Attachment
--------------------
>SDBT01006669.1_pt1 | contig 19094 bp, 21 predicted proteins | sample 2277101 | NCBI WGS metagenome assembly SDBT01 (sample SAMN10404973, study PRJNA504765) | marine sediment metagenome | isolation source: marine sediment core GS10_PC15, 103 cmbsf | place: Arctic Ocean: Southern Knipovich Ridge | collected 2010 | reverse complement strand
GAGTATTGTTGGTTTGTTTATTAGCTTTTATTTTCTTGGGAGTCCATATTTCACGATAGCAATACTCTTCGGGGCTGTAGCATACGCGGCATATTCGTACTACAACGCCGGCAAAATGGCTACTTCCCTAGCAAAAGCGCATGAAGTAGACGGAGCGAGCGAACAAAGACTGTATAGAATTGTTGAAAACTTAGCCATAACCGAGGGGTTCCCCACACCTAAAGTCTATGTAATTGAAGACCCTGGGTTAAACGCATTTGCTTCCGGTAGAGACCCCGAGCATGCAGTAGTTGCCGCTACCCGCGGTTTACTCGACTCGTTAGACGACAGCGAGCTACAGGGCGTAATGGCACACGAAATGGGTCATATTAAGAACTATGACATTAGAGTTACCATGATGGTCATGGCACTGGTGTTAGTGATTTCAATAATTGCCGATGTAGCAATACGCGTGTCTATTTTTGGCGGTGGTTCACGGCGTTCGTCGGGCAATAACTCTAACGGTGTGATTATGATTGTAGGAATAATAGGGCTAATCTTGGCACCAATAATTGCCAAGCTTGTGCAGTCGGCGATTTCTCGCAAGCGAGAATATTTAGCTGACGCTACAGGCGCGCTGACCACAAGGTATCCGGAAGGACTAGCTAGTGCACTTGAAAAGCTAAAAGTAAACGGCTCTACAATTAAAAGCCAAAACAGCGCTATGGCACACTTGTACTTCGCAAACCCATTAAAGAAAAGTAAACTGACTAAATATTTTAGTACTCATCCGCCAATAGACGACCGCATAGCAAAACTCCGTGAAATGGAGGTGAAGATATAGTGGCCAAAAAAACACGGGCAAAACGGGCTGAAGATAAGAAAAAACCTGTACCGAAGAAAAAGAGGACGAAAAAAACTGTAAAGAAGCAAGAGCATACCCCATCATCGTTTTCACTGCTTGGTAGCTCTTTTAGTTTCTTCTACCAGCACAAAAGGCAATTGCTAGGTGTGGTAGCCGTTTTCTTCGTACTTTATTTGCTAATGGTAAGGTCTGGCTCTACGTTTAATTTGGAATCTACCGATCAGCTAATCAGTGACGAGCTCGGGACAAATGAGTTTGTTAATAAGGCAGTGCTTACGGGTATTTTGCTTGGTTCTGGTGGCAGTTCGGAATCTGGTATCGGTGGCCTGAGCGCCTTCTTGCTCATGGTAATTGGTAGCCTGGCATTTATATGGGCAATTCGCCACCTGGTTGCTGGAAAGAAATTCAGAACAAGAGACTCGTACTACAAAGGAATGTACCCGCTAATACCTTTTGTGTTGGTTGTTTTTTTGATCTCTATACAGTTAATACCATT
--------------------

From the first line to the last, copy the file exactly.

>SDBT01006669.1_pt1 | contig 19094 bp, 21 predicted proteins | sample 2277101 | NCBI WGS metagenome assembly SDBT01 (sample SAMN10404973, study PRJNA504765) | marine sediment metagenome | isolation source: marine sediment core GS10_PC15, 103 cmbsf | place: Arctic Ocean: Southern Knipovich Ridge | collected 2010 | reverse complement strand
GAGTATTGTTGGTTTGTTTATTAGCTTTTATTTTCTTGGGAGTCCATATTTCACGATAGCAATACTCTTCGGGGCTGTAGCATACGCGGCATATTCGTACTACAACGCCGGCAAAATGGCTACTTCCCTAGCAAAAGCGCATGAAGTAGACGGAGCGAGCGAACAAAGACTGTATAGAATTGTTGAAAACTTAGCCATAACCGAGGGGTTCCCCACACCTAAAGTCTATGTAATTGAAGACCCTGGGTTAAACGCATTTGCTTCCGGTAGAGACCCCGAGCATGCAGTAGTTGCCGCTACCCGCGGTTTACTCGACTCGTTAGACGACAGCGAGCTACAGGGCGTAATGGCACACGAAATGGGTCATATTAAGAACTATGACATTAGAGTTACCATGATGGTCATGGCACTGGTGTTAGTGATTTCAATAATTGCCGATGTAGCAATACGCGTGTCTATTTTTGGCGGTGGTTCACGGCGTTCGTCGGGCAATAACTCTAACGGTGTGATTATGATTGTAGGAATAATAGGGCTAATCTTGGCACCAATAATTGCCAAGCTTGTGCAGTCGGCGATTTCTCGCAAGCGAGAATATTTAGCTGACGCTACAGGCGCGCTGACCACAAGGTATCCGGAAGGACTAGCTAGTGCACTTGAAAAGCTAAAAGTAAACGGCTCTACAATTAAAAGCCAAAACAGCGCTATGGCACACTTGTACTTCGCAAACCCATTAAAGAAAAGTAAACTGACTAAATATTTTAGTACTCATCCGCCAATAGACGACCGCATAGCAAAACTCCGTGAAATGGAGGTGAAGATATAGTGGCCAAAAAAACACGGGCAAAACGGGCTGAAGATAAGAAAAAACCTGTACCGAAGAAAAAGAGGACGAAAAAAACTGTAAAGAAGCAAGAGCATACCCCATCATCGTTTTCACTGCTTGGTAGCTCTTTTAGTTTCTTCTACCAGCACAAAAGGCAATTGCTAGGTGTGGTAGCCGTTTTCTTCGTACTTTATTTGCTAATGGTAAGGTCTGGCTCTACGTTTAATTTGGAATCTACCGATCAGCTAATCAGTGACGAGCTCGGGACAAATGAGTTTGTTAATAAGGCAGTGCTTACGGGTATTTTGCTTGGTTCTGGTGGCAGTTCGGAATCTGGTATCGGTGGCCTGAGCGCCTTCTTGCTCATGGTAATTGGTAGCCTGGCATTTATATGGGCAATTCGCCACCTGGTTGCTGGAAAGAAATTCAGAACAAGAGACTCGTACTACAAAGGAATGTACCCGCTAATACCTTTTGTGTTGGTTGTTTTTTTGATCTCTATACAGTTAATACCATT